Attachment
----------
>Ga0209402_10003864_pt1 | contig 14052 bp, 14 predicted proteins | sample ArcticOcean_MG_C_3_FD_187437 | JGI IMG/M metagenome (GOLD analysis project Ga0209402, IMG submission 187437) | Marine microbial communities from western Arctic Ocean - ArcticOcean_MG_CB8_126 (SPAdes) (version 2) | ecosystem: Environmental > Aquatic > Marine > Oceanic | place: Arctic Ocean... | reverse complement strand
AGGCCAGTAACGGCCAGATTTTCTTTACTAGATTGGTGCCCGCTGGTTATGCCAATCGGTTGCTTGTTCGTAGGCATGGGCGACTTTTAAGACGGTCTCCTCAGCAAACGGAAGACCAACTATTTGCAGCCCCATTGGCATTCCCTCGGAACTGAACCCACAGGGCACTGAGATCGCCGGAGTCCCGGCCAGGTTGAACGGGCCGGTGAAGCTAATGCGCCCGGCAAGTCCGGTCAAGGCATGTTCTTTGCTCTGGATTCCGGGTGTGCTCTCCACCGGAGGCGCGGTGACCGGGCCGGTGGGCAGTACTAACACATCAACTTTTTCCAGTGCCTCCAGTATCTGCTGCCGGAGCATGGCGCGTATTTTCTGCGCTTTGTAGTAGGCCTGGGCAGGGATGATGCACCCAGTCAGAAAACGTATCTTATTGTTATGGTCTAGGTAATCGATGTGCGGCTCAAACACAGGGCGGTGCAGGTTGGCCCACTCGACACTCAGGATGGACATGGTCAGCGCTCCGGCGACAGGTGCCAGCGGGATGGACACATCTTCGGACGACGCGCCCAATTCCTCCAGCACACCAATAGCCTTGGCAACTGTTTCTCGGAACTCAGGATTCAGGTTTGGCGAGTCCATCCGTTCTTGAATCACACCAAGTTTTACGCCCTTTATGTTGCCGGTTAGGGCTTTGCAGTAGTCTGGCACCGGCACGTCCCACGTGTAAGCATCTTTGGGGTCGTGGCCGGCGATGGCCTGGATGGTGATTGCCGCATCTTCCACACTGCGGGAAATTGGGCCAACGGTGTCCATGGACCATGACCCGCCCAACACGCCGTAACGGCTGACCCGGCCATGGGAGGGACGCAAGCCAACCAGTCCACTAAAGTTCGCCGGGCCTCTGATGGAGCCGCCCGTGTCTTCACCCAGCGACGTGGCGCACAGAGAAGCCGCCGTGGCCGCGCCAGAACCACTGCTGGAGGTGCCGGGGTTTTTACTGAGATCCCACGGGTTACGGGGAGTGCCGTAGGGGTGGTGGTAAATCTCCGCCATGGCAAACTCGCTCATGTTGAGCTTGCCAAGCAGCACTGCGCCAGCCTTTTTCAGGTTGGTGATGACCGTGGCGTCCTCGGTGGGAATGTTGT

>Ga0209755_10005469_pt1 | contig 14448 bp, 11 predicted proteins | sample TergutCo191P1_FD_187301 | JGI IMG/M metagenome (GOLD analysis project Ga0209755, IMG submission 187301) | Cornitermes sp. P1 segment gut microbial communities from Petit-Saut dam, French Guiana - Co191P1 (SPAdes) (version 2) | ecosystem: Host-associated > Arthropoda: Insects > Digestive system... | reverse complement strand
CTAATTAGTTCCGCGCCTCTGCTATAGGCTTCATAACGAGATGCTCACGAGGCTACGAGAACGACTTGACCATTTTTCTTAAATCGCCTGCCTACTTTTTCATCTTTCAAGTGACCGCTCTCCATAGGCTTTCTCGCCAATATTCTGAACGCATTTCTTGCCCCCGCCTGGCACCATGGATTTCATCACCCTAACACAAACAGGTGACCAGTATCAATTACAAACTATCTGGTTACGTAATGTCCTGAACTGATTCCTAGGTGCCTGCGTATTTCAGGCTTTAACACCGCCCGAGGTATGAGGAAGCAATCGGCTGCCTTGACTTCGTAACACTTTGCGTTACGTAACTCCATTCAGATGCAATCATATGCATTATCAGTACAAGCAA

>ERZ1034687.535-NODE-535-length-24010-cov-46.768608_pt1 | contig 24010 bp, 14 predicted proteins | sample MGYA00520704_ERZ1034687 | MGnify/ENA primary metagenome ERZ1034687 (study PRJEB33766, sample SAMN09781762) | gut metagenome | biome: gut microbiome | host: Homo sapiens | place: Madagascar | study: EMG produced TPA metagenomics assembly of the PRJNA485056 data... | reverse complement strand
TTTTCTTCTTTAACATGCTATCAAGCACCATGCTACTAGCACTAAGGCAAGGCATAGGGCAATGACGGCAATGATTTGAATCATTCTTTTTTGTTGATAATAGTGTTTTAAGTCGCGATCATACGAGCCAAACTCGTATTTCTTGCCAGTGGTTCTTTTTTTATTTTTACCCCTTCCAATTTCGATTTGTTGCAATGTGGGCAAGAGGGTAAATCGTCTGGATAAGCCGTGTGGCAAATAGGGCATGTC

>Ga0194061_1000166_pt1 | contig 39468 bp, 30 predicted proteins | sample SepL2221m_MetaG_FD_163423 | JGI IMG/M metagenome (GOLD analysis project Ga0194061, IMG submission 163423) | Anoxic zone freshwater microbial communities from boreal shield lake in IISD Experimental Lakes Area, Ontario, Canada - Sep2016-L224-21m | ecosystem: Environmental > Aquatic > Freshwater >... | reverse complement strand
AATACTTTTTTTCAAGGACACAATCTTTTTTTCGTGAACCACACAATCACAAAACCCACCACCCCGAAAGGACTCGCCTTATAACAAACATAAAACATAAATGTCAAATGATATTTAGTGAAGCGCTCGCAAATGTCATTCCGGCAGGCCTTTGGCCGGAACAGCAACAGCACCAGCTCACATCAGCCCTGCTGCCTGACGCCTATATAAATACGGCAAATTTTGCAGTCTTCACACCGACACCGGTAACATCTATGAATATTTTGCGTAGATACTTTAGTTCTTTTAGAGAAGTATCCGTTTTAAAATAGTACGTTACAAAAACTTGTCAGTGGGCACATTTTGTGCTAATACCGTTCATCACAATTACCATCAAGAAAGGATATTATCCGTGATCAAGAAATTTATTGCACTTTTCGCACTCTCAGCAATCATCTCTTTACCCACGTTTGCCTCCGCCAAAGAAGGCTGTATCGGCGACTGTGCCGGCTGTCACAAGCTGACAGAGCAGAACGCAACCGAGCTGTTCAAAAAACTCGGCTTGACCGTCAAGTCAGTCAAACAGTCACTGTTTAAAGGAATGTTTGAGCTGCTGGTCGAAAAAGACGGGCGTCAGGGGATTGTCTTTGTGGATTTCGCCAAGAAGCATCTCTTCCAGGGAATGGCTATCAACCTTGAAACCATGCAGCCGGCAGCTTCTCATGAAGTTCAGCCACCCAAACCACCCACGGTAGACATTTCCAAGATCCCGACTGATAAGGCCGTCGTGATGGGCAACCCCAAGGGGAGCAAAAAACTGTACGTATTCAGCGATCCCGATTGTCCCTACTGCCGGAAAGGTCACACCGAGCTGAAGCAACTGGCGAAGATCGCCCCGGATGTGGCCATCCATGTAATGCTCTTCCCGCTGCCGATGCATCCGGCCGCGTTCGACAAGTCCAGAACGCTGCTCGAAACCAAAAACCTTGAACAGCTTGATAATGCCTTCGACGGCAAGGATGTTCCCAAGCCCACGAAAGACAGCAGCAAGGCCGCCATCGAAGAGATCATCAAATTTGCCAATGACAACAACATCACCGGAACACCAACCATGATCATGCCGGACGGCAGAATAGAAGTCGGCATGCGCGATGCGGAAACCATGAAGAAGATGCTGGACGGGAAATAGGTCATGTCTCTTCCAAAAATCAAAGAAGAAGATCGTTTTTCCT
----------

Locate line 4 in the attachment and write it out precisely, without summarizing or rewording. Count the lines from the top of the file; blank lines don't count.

CTAATTAGTTCCGCGCCTCTGCTATAGGCTTCATAACGAGATGCTCACGAGGCTACGAGAACGACTTGACCATTTTTCTTAAATCGCCTGCCTACTTTTTCATCTTTCAAGTGACCGCTCTCCATAGGCTTTCTCGCCAATATTCTGAACGCATTTCTTGCCCCCGCCTGGCACCATGGATTTCATCACCCTAACACAAACAGGTGACCAGTATCAATTACAAACTATCTGGTTACGTAATGTCCTGAACTGATTCCTAGGTGCCTGCGTATTTCAGGCTTTAACACCGCCCGAGGTATGAGGAAGCAATCGGCTGCCTTGACTTCGTAACACTTTGCGTTACGTAACTCCATTCAGATGCAATCATATGCATTATCAGTACAAGCAA